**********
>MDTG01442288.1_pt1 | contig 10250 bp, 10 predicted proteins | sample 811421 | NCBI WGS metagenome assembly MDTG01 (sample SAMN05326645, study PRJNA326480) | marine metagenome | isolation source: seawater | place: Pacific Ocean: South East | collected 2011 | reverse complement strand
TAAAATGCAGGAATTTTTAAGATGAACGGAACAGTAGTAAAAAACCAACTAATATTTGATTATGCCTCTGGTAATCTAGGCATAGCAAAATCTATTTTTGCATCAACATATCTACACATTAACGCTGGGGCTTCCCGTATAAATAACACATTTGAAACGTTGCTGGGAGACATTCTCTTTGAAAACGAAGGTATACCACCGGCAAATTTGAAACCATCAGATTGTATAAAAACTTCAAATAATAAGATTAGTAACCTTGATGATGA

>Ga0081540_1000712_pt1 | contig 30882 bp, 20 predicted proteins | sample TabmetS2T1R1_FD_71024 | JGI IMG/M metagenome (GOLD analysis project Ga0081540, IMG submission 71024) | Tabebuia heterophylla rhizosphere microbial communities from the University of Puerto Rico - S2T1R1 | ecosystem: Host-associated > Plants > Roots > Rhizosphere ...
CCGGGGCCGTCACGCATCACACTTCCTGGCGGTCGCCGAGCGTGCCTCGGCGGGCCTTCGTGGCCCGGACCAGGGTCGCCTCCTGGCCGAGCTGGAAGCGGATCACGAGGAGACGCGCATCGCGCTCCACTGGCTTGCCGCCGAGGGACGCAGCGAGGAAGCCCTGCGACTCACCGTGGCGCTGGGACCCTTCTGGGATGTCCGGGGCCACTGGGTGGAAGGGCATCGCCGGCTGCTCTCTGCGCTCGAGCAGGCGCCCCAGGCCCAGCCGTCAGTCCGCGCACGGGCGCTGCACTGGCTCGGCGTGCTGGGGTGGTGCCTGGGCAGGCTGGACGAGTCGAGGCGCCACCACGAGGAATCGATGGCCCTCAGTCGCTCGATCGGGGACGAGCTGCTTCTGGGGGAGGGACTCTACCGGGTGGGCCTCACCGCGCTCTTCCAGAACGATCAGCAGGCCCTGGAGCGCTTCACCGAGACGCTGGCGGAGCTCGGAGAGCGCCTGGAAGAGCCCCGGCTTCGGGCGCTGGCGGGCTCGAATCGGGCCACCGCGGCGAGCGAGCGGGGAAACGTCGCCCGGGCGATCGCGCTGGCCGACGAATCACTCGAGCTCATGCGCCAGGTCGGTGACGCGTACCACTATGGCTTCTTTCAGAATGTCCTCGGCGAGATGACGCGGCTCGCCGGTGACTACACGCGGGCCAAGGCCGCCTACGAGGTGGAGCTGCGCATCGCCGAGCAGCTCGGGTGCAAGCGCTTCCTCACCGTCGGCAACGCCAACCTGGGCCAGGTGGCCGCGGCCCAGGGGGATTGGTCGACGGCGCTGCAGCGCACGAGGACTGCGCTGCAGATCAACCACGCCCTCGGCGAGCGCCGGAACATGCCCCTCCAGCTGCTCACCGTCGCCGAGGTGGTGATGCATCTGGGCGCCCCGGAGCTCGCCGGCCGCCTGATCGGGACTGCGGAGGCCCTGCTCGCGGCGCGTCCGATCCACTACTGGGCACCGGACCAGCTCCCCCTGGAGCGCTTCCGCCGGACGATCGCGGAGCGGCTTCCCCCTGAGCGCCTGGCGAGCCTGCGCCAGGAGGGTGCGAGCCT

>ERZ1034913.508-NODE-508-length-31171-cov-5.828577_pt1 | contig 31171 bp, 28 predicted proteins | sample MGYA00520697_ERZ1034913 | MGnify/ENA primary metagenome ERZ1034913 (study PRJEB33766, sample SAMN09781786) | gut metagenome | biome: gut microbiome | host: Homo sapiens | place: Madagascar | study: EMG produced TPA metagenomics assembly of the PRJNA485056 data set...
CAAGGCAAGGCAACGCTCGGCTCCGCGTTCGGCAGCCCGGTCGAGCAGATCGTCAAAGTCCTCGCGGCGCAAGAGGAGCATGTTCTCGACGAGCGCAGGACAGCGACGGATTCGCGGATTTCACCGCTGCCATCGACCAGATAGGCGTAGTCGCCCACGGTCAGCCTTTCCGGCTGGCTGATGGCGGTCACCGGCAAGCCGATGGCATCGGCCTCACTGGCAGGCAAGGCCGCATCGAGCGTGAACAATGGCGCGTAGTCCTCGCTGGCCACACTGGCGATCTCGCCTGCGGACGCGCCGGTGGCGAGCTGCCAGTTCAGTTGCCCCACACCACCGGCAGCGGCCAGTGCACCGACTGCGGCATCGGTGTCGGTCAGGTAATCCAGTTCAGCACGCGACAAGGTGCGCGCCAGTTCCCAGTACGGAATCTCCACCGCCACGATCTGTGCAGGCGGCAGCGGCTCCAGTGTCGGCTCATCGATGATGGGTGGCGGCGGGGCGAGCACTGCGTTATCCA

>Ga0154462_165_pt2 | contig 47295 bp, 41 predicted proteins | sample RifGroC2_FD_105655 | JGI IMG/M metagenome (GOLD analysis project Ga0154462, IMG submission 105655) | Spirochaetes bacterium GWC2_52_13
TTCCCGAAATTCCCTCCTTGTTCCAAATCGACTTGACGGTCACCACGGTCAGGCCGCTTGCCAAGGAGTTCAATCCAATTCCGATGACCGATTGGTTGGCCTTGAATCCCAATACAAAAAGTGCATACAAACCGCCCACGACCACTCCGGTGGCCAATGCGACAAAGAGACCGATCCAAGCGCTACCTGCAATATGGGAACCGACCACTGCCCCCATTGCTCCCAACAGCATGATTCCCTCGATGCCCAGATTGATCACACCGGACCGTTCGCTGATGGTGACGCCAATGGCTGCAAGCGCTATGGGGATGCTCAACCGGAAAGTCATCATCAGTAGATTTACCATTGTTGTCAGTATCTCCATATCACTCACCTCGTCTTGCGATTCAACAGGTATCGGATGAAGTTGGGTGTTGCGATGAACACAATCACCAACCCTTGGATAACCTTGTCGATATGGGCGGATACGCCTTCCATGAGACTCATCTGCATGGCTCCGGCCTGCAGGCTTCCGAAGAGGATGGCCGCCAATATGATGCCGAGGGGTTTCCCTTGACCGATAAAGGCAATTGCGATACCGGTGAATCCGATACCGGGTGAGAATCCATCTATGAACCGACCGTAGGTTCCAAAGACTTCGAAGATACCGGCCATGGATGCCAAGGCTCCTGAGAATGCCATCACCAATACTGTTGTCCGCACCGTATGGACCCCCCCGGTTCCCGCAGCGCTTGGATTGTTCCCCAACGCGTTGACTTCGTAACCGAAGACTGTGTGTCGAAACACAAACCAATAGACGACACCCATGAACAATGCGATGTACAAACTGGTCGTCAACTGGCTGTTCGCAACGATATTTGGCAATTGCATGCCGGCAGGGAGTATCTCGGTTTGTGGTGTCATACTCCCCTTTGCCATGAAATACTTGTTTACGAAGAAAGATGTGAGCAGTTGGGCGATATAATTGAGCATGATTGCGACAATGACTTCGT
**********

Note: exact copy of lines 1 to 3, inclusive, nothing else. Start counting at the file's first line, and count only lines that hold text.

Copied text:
>MDTG01442288.1_pt1 | contig 10250 bp, 10 predicted proteins | sample 811421 | NCBI WGS metagenome assembly MDTG01 (sample SAMN05326645, study PRJNA326480) | marine metagenome | isolation source: seawater | place: Pacific Ocean: South East | collected 2011 | reverse complement strand
TAAAATGCAGGAATTTTTAAGATGAACGGAACAGTAGTAAAAAACCAACTAATATTTGATTATGCCTCTGGTAATCTAGGCATAGCAAAATCTATTTTTGCATCAACATATCTACACATTAACGCTGGGGCTTCCCGTATAAATAACACATTTGAAACGTTGCTGGGAGACATTCTCTTTGAAAACGAAGGTATACCACCGGCAAATTTGAAACCATCAGATTGTATAAAAACTTCAAATAATAAGATTAGTAACCTTGATGATGA

>Ga0081540_1000712_pt1 | contig 30882 bp, 20 predicted proteins | sample TabmetS2T1R1_FD_71024 | JGI IMG/M metagenome (GOLD analysis project Ga0081540, IMG submission 71024) | Tabebuia heterophylla rhizosphere microbial communities from the University of Puerto Rico - S2T1R1 | ecosystem: Host-associated > Plants > Roots > Rhizosphere ...